We have been moving full speed ahead with our new project, the EDC coin. As stated in our last post, we wanted to do something with different elements. We love the idea of titanium, copper, and maybe even zirconium coins. Makes it fun to match different carries as well as getting to try different materials that you have never had before. The problem though is manufacturing these materials in a coin isn’t as easy as expected.
Softer metal such as copper, silver, and gold can be minted easily into a coin. Basically, they cut circular blanks and stamp them with a die. This is how they get the very detailed designs you normally see on a coin. For harder metals, such as titanium and zirconium, this is very difficult or impossible. Based on our research it doesn’t make sense to pursue the conventional method of making coins. This led us to investigate machining them.
We machine titanium all the time so making a coin in that process wouldn’t be a problem. The plan would be to machine all the metals as well in order to keep a similar look. We started the design and made an initial prototype model. It was simpler than a stamped coin due to the limitations of machining, but the coin could still have some great design features. All was good until we started looking into pricing. The quoted costs were much higher than expected and would make the titanium coin cost around $60 which in our opinion is too much for a coin. We strive to utilize technology and efficiencies to keep costs low and product quality high. There had to be a better way!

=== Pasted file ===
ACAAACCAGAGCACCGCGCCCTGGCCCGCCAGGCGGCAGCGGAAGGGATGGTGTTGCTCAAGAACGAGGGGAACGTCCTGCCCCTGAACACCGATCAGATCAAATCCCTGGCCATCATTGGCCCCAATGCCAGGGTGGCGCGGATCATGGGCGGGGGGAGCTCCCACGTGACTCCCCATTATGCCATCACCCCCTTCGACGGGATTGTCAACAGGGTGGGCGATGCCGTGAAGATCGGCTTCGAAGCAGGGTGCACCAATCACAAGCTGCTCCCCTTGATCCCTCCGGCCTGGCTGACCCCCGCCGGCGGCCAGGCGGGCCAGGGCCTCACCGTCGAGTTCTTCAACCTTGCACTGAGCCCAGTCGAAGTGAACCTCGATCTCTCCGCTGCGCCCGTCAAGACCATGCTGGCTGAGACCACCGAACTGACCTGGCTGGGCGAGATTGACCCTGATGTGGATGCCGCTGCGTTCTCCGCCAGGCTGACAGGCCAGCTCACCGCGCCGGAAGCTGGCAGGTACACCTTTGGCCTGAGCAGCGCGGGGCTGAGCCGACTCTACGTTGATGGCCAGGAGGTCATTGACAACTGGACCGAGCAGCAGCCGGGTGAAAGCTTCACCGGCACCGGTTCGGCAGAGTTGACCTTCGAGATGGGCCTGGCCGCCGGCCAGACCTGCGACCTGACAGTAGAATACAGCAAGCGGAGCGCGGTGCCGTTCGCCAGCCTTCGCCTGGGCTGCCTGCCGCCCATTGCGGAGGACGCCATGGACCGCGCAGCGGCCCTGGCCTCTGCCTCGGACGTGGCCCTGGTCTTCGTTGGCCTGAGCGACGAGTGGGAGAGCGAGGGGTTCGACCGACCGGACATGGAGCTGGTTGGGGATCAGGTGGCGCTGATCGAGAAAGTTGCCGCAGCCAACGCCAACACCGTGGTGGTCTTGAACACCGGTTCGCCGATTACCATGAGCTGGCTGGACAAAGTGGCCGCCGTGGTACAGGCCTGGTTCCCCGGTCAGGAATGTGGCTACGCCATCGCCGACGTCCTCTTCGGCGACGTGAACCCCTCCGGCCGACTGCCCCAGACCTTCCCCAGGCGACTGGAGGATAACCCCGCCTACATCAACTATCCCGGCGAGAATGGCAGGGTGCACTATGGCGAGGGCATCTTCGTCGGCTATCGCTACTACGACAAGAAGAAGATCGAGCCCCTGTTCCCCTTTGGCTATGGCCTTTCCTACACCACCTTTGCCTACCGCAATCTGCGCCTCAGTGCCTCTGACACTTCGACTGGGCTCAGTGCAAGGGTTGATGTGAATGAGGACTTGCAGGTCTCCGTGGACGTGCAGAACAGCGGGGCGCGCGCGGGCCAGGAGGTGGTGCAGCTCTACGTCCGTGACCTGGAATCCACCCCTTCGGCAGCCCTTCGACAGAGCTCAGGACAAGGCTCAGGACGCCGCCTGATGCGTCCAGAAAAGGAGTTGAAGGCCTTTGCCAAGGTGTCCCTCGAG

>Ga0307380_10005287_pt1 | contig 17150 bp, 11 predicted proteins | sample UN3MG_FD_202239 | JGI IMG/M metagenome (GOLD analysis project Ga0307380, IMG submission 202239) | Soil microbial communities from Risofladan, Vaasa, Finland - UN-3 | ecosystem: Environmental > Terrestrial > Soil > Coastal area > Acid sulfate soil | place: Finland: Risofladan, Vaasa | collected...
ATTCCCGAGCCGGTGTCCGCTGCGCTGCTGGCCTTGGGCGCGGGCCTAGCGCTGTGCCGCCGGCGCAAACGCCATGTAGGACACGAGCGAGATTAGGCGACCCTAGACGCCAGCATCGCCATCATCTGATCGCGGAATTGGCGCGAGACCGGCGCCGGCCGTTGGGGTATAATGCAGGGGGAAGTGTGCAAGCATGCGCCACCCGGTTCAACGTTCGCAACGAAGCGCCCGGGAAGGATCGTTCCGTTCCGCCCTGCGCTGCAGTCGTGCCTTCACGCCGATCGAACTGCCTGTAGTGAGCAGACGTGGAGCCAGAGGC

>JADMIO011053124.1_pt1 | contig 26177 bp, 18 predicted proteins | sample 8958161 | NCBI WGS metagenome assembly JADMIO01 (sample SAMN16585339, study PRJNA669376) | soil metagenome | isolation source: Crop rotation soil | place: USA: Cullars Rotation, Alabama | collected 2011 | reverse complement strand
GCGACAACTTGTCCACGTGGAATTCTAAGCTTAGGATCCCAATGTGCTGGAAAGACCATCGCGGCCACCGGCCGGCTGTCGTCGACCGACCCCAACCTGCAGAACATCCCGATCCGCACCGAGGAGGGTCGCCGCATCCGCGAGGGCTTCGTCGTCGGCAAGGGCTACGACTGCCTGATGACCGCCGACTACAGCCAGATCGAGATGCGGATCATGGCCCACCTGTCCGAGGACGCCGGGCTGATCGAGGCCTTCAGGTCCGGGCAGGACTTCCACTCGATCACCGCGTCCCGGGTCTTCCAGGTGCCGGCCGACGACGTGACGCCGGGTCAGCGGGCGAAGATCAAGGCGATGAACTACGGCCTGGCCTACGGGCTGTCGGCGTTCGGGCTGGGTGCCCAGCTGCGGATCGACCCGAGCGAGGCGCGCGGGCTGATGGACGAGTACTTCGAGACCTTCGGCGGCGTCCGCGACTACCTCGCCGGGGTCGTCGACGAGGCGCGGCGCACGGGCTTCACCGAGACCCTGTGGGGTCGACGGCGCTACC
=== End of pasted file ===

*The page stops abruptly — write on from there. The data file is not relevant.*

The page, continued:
That better way is laser cutting or waterjet cutting. This is the process that we use for the Persuader and Executive pry bars. It is a more cost-effective process, but you are limited to a 2D cut instead of the freedom you get with the CNC process (that’s why we hand grind the pry tip on those). This brings down the cost considerably but forces a simpler base design. We are hoping to get the cost to around $25 for the titanium coin and about 50% reductions on copper and zirconium when compared to machining.
While the base design is now much more simplistic, it still allows for a plethora of finishing options to add that design flair. For titanium it can be tumbled, brushed, polished, anodized, coated, and maybe even get textures stamped into it. Copper can be tumbled, brushed, polished, blackened, and distressed. For zirconium, there are not as many options, but we are leaning for a black anodized. The possibilities are limitless and leaves a lot of options for special coin runs.
All this being said, we are pursuing the coins based on the current design. Our hope is to kick them off in a few weeks and get them in hand in late May. Who would have thought this much went into making something as simple as a coin. Thankfully, we love the design journey as well as having you with us during it. As always, let us know what you think.